Can you analyse the effect mobile phones have on society?

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The answer to this depends greatly on the type of society that you are talking about.  The impact of mobile phones on developed, rich societies is much different than their impact on developing societies.

In developed countries, mobile phones are mainly for convenience and entertainment.  In rich countries, people use their mobiles for playing games and taking pictures and exchanging texts with their friends.  (Of course, there are many uses for business--people can make business calls while driving, etc.)  There are good effects (easier communication with family members, more things to do for fun) and bad (people are never out of touch with their offices and bosses), but the phones may be seen by some as just a convenience.

In developing countries, mobile phones can be much more important.  In countries without good infrastructures, mobiles can be the only real way of communication.  In many countries, mobiles are starting to be used the way credit cards are in rich nations; this means there are ways to buy things using your mobile.  There, the functions of mobile phones are much more vital than the uses of mobiles in rich countries.  In developing countries, then, the effect of mobiles is to greatly improve people's basic abilities to communicate and to buy things. These are things that have long been taken for granted in the rich world.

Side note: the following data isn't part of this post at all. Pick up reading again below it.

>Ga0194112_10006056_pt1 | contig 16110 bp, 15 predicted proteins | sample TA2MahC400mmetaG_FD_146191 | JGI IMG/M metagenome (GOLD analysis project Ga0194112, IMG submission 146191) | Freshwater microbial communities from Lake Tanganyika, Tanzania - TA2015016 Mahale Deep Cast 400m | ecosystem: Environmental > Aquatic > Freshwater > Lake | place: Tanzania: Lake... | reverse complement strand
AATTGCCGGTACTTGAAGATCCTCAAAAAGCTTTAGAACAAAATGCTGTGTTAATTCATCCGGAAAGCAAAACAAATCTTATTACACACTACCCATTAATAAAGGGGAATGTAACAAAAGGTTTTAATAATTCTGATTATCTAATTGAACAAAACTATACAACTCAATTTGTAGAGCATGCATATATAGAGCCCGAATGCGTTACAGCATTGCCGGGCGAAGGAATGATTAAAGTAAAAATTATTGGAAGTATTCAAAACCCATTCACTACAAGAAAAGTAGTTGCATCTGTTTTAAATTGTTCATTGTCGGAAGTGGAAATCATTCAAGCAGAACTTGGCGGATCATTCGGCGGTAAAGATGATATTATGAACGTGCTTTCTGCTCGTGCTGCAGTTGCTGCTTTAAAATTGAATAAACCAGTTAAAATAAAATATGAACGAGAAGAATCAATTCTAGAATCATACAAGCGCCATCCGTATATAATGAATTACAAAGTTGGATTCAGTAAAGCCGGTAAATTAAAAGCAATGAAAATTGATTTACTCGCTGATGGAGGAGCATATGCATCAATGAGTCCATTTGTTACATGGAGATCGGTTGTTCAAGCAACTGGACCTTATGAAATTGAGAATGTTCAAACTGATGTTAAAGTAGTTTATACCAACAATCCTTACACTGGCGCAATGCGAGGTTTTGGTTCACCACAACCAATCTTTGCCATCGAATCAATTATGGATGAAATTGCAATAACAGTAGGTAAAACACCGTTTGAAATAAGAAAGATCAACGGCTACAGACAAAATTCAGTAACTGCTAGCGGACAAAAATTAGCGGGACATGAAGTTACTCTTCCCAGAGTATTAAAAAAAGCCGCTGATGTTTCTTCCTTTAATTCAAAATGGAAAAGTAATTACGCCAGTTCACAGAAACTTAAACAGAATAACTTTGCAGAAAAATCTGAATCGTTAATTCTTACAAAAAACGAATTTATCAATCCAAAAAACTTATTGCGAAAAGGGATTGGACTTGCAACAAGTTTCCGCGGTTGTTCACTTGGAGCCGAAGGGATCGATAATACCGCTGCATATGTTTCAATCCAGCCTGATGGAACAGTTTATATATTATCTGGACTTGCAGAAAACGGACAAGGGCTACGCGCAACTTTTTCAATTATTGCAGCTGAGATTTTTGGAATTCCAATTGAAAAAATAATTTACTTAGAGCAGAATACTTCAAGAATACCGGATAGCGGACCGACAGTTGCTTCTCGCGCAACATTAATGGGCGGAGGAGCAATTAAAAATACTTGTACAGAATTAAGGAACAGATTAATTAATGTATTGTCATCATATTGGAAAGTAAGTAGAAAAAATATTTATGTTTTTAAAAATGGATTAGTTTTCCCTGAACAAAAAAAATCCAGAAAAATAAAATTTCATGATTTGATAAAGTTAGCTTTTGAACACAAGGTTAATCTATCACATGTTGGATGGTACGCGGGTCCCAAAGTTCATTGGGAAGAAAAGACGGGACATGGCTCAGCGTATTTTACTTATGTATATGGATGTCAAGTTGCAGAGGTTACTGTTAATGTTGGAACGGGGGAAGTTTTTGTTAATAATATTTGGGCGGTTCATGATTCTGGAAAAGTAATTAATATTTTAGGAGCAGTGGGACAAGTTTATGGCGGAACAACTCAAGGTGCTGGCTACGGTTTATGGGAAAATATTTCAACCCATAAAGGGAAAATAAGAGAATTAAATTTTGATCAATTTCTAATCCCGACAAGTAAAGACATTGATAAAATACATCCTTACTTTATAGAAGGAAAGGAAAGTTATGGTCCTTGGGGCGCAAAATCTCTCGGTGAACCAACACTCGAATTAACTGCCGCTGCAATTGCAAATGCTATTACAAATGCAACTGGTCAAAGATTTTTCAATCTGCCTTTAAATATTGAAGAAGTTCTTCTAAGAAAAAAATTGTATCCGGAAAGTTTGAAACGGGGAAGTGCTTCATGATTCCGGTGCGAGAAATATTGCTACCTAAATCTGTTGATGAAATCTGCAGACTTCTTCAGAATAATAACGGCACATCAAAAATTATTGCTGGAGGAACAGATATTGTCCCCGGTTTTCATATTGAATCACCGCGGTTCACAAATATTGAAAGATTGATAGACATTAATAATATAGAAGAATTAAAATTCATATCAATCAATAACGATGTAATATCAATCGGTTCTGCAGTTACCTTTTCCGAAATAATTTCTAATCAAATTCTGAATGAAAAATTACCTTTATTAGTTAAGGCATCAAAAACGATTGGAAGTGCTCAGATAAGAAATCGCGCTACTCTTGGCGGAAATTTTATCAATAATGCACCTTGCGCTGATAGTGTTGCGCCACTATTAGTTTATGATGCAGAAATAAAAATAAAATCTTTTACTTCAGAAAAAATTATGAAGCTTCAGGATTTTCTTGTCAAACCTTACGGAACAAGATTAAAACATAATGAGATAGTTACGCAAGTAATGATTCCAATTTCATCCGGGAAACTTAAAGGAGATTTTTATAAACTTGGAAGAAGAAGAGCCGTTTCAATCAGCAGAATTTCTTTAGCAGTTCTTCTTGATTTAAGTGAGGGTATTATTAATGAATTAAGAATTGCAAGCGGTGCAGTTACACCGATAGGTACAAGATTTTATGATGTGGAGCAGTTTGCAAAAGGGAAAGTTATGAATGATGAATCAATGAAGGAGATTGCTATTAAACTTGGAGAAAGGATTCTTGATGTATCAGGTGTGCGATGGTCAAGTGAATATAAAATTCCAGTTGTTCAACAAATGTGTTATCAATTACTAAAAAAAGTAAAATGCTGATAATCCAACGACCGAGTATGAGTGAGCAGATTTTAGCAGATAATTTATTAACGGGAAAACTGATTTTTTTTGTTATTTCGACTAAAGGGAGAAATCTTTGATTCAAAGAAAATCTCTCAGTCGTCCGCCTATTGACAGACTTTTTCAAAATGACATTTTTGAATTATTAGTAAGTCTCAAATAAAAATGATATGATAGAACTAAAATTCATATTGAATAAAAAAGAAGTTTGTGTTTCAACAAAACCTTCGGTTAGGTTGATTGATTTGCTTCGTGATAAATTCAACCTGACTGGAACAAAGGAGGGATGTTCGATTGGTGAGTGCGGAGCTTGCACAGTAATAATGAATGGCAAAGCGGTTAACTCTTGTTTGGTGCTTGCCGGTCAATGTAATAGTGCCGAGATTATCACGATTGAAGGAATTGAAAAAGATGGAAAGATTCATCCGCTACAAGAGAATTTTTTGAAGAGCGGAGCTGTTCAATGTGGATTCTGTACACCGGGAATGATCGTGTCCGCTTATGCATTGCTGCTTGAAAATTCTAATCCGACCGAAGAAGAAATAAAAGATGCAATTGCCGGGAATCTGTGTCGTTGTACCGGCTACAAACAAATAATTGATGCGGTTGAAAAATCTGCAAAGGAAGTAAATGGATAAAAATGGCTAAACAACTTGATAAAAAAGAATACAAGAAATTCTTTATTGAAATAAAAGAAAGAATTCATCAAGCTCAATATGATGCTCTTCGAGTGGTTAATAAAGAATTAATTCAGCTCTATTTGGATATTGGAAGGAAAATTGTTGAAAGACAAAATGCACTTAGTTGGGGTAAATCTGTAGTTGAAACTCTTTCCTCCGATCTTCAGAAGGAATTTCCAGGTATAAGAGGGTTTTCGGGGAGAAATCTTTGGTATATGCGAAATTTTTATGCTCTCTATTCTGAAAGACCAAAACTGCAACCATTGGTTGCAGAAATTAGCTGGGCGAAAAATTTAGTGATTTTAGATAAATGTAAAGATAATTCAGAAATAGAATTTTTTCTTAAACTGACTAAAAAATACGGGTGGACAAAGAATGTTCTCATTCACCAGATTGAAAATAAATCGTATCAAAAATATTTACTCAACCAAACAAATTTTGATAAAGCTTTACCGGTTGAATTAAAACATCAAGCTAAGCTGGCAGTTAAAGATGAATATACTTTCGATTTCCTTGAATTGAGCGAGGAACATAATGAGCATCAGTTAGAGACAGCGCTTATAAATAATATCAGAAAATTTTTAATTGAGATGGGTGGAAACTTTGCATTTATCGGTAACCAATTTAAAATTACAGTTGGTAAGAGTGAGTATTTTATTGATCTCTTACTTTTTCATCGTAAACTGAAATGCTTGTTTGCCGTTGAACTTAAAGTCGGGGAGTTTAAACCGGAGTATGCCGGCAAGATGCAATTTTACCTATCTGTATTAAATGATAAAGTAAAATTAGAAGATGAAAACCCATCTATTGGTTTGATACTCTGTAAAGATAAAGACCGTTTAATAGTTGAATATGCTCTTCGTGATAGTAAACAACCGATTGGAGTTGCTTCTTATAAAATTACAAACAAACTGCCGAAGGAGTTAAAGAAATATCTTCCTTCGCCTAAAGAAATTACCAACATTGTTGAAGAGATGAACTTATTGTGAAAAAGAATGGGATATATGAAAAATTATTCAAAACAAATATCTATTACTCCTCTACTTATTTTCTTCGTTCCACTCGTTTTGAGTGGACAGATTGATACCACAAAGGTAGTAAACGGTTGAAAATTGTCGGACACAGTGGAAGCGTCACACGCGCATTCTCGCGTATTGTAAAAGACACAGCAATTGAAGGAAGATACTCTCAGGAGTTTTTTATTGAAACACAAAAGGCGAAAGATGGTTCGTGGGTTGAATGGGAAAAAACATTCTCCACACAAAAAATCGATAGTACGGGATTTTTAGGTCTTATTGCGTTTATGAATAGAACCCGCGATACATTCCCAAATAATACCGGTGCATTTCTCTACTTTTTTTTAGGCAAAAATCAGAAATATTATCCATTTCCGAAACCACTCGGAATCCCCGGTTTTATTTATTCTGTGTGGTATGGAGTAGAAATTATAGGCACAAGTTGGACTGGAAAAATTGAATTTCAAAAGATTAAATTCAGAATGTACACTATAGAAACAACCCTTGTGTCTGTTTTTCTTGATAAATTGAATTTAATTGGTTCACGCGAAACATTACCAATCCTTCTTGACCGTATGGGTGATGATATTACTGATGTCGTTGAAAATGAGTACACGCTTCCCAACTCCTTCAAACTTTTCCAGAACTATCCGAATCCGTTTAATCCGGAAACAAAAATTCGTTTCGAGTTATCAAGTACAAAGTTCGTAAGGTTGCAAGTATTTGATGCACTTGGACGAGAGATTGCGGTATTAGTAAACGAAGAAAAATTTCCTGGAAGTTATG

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One of the major effects that the proliferation of mobile phones has had on society is the way it has made people available nearly twenty-four hours a day regardless of their location.

Only twenty years ago, if someone was not in their office or at home, they were unreachable, and you would have to wait for them to return a phone call or write back an email, etc.  The availability of communication through mobile phones has changed the way we interact and even the expectations for those interactions.  For example, caller ID on mobile phones gives a way to see who is calling and the opportunity to decide whether to answer or not.  All sorts of relational implications can occur when someone doesn't answer.

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